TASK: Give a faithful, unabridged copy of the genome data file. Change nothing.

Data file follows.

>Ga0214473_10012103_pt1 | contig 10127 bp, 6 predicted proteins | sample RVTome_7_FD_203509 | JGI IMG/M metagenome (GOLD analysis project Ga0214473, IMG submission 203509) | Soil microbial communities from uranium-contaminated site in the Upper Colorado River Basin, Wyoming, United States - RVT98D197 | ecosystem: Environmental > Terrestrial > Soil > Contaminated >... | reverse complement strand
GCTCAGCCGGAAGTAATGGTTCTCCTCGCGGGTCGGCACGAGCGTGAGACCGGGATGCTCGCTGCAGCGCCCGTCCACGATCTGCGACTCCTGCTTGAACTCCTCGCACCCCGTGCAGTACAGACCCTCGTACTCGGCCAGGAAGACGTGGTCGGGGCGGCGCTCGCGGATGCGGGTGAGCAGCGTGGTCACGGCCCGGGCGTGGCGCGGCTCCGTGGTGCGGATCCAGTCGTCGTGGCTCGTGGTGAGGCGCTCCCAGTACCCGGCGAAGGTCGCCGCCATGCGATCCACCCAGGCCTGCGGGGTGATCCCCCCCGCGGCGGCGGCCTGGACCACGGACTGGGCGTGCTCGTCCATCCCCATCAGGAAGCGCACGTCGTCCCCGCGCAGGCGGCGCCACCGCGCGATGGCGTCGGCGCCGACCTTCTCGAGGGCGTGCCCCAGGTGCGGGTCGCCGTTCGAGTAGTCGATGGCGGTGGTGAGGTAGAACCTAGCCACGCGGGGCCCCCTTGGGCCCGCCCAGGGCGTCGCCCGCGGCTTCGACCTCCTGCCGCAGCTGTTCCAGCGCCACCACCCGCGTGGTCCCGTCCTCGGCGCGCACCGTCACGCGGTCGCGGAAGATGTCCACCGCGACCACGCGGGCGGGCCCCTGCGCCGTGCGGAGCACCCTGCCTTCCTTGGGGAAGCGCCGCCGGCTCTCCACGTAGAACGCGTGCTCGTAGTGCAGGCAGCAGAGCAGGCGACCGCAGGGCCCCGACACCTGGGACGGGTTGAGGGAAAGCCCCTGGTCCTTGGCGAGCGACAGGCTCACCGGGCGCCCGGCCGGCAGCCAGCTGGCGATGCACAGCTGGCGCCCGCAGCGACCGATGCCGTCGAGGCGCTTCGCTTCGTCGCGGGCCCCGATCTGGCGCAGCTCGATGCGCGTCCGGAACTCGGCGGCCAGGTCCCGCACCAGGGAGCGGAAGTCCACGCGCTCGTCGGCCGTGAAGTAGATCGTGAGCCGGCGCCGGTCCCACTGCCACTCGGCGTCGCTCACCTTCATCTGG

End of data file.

>Ga0214473_10012103_pt1 | contig 10127 bp, 6 predicted proteins | sample RVTome_7_FD_203509 | JGI IMG/M metagenome (GOLD analysis project Ga0214473, IMG submission 203509) | Soil microbial communities from uranium-contaminated site in the Upper Colorado River Basin, Wyoming, United States - RVT98D197 | ecosystem: Environmental > Terrestrial > Soil > Contaminated >... | reverse complement strand
GCTCAGCCGGAAGTAATGGTTCTCCTCGCGGGTCGGCACGAGCGTGAGACCGGGATGCTCGCTGCAGCGCCCGTCCACGATCTGCGACTCCTGCTTGAACTCCTCGCACCCCGTGCAGTACAGACCCTCGTACTCGGCCAGGAAGACGTGGTCGGGGCGGCGCTCGCGGATGCGGGTGAGCAGCGTGGTCACGGCCCGGGCGTGGCGCGGCTCCGTGGTGCGGATCCAGTCGTCGTGGCTCGTGGTGAGGCGCTCCCAGTACCCGGCGAAGGTCGCCGCCATGCGATCCACCCAGGCCTGCGGGGTGATCCCCCCCGCGGCGGCGGCCTGGACCACGGACTGGGCGTGCTCGTCCATCCCCATCAGGAAGCGCACGTCGTCCCCGCGCAGGCGGCGCCACCGCGCGATGGCGTCGGCGCCGACCTTCTCGAGGGCGTGCCCCAGGTGCGGGTCGCCGTTCGAGTAGTCGATGGCGGTGGTGAGGTAGAACCTAGCCACGCGGGGCCCCCTTGGGCCCGCCCAGGGCGTCGCCCGCGGCTTCGACCTCCTGCCGCAGCTGTTCCAGCGCCACCACCCGCGTGGTCCCGTCCTCGGCGCGCACCGTCACGCGGTCGCGGAAGATGTCCACCGCGACCACGCGGGCGGGCCCCTGCGCCGTGCGGAGCACCCTGCCTTCCTTGGGGAAGCGCCGCCGGCTCTCCACGTAGAACGCGTGCTCGTAGTGCAGGCAGCAGAGCAGGCGACCGCAGGGCCCCGACACCTGGGACGGGTTGAGGGAAAGCCCCTGGTCCTTGGCGAGCGACAGGCTCACCGGGCGCCCGGCCGGCAGCCAGCTGGCGATGCACAGCTGGCGCCCGCAGCGACCGATGCCGTCGAGGCGCTTCGCTTCGTCGCGGGCCCCGATCTGGCGCAGCTCGATGCGCGTCCGGAACTCGGCGGCCAGGTCCCGCACCAGGGAGCGGAAGTCCACGCGCTCGTCGGCCGTGAAGTAGATCGTGAGCCGGCGCCGGTCCCACTGCCACTCGGCGTCGCTCACCTTCATCTGG